Employment in February increased more than expected while the unemployment rate was lower than anticipated. The unemployment rate slipped to 6.3 percent from 6.4 percent in January. Expectations were that the rate would remain unchanged at 6.4 percent. The labour force participation rate declined to 64.6 from 64.7 the month before.
Employment was up 15,600 to 11,652,400 in February 2015. The increase in employment was driven by increases in both full-time (up 10,300) and part-time employment (up 5,300). The number of unemployed people decreased 15,800 to 777,300. The decrease was driven by those looking only for part-time work, down 18,600.
The underemployment rate was 8.6 percent, a decrease of 0.1 percentage points from November 2014 based on unrounded estimates. Combined with the unemployment rate of 6.3 percent, the latest seasonally adjusted estimate of total labour force underutilization was 14.9 percent, a decrease of 0.1 percentage points from November 2014.
The Australian economy is under pressure as the mining boom ends. Recent methodological changes have raised questions over the accuracy of the data. This has prompted the ABS to launch an independent review of the changes and make several revisions to previously published data in recent months.
The Labour Force Survey is a key economic indicator giving an overall picture of employment and unemployment. Employment counts the number of paid employees working part-time or full-time in the nation's business and government establishments. The unemployment rate measures the number of unemployed as a percentage of the labor force.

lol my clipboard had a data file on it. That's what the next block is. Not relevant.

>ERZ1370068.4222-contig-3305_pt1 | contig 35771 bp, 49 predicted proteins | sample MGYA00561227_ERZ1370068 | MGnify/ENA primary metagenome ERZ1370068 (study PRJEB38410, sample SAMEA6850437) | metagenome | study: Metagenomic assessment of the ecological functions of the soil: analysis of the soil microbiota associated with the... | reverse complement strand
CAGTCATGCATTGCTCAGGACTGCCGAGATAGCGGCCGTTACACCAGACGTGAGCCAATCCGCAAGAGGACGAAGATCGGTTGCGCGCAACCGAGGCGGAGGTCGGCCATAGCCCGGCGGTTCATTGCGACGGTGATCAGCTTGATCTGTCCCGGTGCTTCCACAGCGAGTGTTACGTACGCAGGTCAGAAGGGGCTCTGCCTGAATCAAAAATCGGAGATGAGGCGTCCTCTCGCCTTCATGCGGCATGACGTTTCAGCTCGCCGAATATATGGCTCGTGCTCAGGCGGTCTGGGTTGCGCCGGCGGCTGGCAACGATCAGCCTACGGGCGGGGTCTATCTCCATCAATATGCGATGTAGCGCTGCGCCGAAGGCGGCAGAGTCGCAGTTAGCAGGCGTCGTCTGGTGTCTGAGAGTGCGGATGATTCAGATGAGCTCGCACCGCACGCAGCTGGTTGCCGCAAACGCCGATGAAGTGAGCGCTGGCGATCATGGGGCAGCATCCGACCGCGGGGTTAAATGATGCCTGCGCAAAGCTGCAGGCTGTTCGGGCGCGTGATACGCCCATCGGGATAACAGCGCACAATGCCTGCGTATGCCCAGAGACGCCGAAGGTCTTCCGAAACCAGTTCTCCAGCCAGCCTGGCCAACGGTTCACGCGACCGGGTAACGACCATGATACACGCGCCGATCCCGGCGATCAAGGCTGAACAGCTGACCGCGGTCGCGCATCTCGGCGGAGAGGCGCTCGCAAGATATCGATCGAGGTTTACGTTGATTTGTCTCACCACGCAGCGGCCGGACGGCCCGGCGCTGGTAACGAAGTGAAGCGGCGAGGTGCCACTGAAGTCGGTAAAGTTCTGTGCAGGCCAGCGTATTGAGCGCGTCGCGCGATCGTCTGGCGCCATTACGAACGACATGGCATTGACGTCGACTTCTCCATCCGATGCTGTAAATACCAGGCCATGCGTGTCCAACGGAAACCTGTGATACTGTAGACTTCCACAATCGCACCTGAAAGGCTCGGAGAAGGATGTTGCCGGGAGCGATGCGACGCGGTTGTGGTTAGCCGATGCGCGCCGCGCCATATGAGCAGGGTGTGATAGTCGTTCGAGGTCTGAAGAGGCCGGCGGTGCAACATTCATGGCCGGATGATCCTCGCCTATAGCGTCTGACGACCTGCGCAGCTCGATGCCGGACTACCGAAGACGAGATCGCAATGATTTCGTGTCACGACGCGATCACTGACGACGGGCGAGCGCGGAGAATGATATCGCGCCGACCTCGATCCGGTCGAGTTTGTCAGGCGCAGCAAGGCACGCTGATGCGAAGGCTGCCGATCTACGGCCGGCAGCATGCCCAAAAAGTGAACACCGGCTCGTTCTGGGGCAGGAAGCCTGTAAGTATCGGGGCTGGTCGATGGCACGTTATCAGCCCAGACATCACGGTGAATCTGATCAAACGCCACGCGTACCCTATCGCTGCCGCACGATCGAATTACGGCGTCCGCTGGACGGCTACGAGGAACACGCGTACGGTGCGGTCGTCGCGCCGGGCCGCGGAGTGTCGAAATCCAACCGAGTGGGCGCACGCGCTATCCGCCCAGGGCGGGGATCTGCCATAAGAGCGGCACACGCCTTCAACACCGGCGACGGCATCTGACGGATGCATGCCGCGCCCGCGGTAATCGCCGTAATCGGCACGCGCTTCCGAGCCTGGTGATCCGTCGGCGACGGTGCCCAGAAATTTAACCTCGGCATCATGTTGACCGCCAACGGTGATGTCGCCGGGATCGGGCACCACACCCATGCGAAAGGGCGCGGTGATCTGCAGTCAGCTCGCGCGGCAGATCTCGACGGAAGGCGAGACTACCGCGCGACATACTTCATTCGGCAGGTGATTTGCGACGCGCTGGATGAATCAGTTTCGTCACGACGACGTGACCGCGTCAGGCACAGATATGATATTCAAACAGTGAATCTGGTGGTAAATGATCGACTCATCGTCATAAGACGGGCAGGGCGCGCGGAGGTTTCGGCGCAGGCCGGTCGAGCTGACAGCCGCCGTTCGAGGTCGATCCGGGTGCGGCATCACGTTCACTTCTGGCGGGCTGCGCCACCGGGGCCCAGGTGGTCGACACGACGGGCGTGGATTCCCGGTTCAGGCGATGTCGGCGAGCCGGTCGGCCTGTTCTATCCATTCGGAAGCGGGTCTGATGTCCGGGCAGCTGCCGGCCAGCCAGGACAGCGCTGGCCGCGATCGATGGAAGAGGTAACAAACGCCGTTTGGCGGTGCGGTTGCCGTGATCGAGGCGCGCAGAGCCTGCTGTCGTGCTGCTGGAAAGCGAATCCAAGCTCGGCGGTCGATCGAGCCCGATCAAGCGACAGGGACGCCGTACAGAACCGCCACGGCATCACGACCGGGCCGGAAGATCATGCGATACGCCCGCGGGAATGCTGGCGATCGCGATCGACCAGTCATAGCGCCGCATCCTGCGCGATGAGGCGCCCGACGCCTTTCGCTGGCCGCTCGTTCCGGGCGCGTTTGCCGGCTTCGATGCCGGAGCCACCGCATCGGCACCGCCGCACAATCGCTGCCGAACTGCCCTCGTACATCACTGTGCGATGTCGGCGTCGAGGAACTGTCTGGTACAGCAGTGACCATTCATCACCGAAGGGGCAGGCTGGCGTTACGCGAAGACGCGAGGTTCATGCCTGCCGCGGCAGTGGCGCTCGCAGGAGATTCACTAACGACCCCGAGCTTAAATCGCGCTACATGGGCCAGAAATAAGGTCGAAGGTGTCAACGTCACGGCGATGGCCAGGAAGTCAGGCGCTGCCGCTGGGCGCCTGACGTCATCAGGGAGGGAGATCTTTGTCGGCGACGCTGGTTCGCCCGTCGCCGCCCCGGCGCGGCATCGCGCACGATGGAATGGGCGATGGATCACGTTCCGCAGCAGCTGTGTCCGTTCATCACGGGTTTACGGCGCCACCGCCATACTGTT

This report is used as an indicator of the health of the domestic economy. Employment trends highlight the strength in job creation and the implications for future sectoral activity. The unemployment rate is used as an indicator of tightness in labor markets and can foreshadow a future increase in wages. Labor force data provide investors with the earliest signs of industry performance. While other data are produced with a month or two delay, these data are available only a week to 10 days after the end of the latest month. Reactions can be dramatic - especially when the result is unanticipated.
The information in the report is invaluable for investors. By looking at employment trends in the various sectors, investors can take more strategic control of their portfolio. If employment in certain industries is growing, there could be investment opportunities in the firms within that industry.
The bond market will rally (fall) when the employment situation shows weakness (strength). The equity market often rallies with the bond market on weak data because low interest rates are good for stocks. But sometimes the two markets move in opposite directions. After all, a healthy labor market should be favorable for the stock market because it supports economic growth and corporate profits. At the same time, bond traders are more concerned about the potential for inflationary pressures.
The unemployment rate rises during cyclical downturns and falls during periods of rapid economic growth. A rising unemployment rate is associated with a weak or contracting economy and declining interest rates. Conversely, a decreasing unemployment rate is associated with an expanding economy and potentially rising interest rates. The fear is that wages will accelerate if the unemployment rate becomes too low and workers are hard to find.